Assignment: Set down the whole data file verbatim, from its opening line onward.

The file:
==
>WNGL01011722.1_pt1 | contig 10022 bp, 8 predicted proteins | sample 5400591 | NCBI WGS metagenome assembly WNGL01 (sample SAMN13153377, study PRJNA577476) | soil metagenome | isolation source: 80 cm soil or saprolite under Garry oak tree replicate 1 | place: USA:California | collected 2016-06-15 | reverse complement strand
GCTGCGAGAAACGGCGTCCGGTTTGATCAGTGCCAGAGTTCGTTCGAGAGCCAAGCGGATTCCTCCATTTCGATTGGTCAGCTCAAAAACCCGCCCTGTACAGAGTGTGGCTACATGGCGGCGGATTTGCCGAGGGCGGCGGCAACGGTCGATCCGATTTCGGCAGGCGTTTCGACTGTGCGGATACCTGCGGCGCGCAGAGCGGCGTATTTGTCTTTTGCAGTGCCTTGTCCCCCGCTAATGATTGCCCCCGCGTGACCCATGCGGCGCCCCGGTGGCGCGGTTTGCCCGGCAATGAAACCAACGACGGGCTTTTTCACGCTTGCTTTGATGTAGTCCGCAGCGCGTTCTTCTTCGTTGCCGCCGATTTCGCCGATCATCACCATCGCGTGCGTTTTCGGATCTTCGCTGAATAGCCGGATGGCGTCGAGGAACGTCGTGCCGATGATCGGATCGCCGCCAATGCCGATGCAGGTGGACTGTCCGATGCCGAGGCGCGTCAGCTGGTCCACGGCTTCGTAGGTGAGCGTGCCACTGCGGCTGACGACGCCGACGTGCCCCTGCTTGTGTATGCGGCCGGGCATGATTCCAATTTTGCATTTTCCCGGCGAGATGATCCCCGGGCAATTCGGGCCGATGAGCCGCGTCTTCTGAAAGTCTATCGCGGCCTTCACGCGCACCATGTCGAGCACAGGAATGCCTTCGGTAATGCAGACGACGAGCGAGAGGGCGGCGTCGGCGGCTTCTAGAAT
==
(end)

>WNGL01011722.1_pt1 | contig 10022 bp, 8 predicted proteins | sample 5400591 | NCBI WGS metagenome assembly WNGL01 (sample SAMN13153377, study PRJNA577476) | soil metagenome | isolation source: 80 cm soil or saprolite under Garry oak tree replicate 1 | place: USA:California | collected 2016-06-15 | reverse complement strand
GCTGCGAGAAACGGCGTCCGGTTTGATCAGTGCCAGAGTTCGTTCGAGAGCCAAGCGGATTCCTCCATTTCGATTGGTCAGCTCAAAAACCCGCCCTGTACAGAGTGTGGCTACATGGCGGCGGATTTGCCGAGGGCGGCGGCAACGGTCGATCCGATTTCGGCAGGCGTTTCGACTGTGCGGATACCTGCGGCGCGCAGAGCGGCGTATTTGTCTTTTGCAGTGCCTTGTCCCCCGCTAATGATTGCCCCCGCGTGACCCATGCGGCGCCCCGGTGGCGCGGTTTGCCCGGCAATGAAACCAACGACGGGCTTTTTCACGCTTGCTTTGATGTAGTCCGCAGCGCGTTCTTCTTCGTTGCCGCCGATTTCGCCGATCATCACCATCGCGTGCGTTTTCGGATCTTCGCTGAATAGCCGGATGGCGTCGAGGAACGTCGTGCCGATGATCGGATCGCCGCCAATGCCGATGCAGGTGGACTGTCCGATGCCGAGGCGCGTCAGCTGGTCCACGGCTTCGTAGGTGAGCGTGCCACTGCGGCTGACGACGCCGACGTGCCCCTGCTTGTGTATGCGGCCGGGCATGATTCCAATTTTGCATTTTCCCGGCGAGATGATCCCCGGGCAATTCGGGCCGATGAGCCGCGTCTTCTGAAAGTCTATCGCGGCCTTCACGCGCACCATGTCGAGCACAGGAATGCCTTCGGTAATGCAGACGACGAGCGAGAGGGCGGCGTCGGCGGCTTCTAGAAT